To main content

Local perceptions of opportunities for engagement and procedural justice in electricity transmission grid projects in Norway and the UK

Abstract

Transmission lines are critical infrastructures, but frequently contested especially at the local level, bylocal communities. The role of public engagement in processes pertaining to specific transmission lineprojects is an under-researched, yet important topic that this paper seeks to discuss by investigating howinhabitants perceive these processes and to what extent they find the processes just and fair. This paperaddresses the participatory aspects of the planning process, as perceived by the local inhabitants in fourNorway and UK cases, by using a qualitative comparative case study design. We further analyse this issuethrough frameworks of public engagement and procedural justice. In both countries public engagement islargely characterized by perceptions of insufficient information, and insufficient influence on the process.In sum, the findings indicate that the informants generally perceive the opportunities for involvementas insufficient and unjust. The findings are quite similar across all cases and both countries. Local inhab-itants represent diverse groups who often have different levels of knowledge, time and engagement tobring to the planning process. Their requests for improved processes thus underline the serious publicengagement challenges that applicants and decision-makers face. Sustainable grid development Involvement Public engagement Communication Consultation Participation Procedural justice © 2015 Elsevier Ltd. All rights reserved.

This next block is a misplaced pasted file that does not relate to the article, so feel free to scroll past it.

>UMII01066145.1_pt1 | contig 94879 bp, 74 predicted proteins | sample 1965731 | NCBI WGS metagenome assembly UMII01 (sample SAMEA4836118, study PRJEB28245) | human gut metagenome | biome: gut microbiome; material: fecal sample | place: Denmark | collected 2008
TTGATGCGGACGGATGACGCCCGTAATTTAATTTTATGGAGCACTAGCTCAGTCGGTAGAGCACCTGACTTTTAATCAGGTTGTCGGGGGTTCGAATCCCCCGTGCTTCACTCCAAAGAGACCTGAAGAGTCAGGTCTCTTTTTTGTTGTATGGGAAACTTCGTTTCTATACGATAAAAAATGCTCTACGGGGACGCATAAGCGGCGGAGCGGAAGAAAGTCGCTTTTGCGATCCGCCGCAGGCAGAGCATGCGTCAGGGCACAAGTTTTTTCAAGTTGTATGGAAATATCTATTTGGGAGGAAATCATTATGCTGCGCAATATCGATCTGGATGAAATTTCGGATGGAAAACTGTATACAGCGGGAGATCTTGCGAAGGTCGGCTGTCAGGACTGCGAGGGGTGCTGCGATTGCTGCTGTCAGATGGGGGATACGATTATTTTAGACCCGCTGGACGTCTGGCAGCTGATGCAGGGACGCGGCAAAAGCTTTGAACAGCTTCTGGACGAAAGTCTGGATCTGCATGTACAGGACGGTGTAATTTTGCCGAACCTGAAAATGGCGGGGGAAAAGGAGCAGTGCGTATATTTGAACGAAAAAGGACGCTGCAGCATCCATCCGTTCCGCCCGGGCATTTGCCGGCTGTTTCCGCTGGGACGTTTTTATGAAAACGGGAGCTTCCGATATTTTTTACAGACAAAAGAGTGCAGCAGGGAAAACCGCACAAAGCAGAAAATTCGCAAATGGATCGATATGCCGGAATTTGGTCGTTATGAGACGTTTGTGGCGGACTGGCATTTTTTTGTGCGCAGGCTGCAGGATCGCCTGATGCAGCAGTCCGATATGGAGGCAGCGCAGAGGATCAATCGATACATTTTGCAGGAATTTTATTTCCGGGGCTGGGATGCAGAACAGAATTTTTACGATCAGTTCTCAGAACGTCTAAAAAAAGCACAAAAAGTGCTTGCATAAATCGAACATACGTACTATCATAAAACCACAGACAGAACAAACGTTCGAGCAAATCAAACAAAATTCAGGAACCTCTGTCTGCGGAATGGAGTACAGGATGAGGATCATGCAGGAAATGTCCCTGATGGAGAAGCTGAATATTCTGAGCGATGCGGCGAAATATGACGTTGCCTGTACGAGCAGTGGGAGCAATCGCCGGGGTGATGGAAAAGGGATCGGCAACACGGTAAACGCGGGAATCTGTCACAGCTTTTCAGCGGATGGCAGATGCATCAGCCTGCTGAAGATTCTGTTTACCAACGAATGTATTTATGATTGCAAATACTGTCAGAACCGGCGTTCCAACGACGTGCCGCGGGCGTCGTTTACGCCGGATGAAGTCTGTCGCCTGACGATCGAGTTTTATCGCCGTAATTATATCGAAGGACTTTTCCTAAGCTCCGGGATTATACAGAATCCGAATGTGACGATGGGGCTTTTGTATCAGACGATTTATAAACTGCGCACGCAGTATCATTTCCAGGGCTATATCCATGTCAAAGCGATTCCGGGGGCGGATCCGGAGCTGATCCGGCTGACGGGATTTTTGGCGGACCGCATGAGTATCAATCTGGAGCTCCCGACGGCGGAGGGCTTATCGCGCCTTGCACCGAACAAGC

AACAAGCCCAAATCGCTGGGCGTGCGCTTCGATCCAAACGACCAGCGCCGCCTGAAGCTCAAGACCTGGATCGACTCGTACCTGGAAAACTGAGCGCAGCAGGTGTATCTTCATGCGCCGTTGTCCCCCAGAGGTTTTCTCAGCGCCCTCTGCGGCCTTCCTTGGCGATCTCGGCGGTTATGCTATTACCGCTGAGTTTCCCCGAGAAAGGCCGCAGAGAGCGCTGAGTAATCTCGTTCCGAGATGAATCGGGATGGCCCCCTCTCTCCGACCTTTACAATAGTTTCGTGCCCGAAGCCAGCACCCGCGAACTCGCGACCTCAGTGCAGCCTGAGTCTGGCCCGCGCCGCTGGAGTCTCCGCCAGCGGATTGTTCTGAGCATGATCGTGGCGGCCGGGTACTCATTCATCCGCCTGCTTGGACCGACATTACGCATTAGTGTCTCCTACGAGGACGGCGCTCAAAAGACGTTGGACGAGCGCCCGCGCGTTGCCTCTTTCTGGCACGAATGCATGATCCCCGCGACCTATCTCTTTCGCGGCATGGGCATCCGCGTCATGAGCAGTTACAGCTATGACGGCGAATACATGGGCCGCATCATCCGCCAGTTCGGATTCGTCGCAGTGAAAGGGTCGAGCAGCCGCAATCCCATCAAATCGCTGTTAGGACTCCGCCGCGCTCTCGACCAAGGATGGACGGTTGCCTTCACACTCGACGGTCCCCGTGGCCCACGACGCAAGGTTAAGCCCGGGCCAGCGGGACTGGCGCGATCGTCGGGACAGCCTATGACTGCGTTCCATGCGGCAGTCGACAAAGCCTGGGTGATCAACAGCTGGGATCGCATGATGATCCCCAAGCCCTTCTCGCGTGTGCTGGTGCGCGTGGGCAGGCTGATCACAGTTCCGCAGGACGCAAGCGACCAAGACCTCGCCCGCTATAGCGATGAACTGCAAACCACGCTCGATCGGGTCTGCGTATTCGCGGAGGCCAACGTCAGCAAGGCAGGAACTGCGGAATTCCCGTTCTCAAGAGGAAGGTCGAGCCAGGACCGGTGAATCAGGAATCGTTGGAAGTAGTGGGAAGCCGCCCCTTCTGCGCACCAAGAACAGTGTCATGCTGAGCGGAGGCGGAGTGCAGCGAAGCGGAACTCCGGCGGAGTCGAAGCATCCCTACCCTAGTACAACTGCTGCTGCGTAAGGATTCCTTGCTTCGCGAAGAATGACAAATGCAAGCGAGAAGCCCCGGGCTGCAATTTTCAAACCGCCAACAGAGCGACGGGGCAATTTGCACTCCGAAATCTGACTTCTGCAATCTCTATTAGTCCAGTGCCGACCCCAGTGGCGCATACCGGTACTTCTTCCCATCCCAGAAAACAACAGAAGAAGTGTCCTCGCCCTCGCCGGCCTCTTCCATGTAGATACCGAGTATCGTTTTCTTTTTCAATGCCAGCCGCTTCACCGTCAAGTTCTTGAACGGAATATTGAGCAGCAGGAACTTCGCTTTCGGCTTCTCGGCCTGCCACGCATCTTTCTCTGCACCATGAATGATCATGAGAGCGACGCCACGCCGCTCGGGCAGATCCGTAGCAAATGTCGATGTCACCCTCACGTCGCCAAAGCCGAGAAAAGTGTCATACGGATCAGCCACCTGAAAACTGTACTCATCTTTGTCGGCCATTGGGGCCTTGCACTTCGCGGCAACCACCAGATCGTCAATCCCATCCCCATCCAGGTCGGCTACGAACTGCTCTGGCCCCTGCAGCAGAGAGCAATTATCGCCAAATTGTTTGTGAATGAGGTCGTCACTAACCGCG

Category

Academic article

Client

  • Research Council of Norway (RCN) / 207774

Language

English

Author(s)

  • Jørgen Kjetil Knudsen
  • Line Camilla Wold
  • Øystein Aas
  • Jens Jacob Kielland Haug
  • Susanna Batel
  • Patrick Devine-Wright
  • Marte Qvenild
  • Gerd Blindheim Jacobsen

Affiliation

  • SINTEF Energy Research / Termisk energi
  • Norwegian Institute for Nature Research
  • University of Exeter

Year

2015

Published in

Land Use Policy

ISSN

0264-8377

Publisher

Elsevier

Volume

48

Page(s)

299 - 308

View this publication at Cristin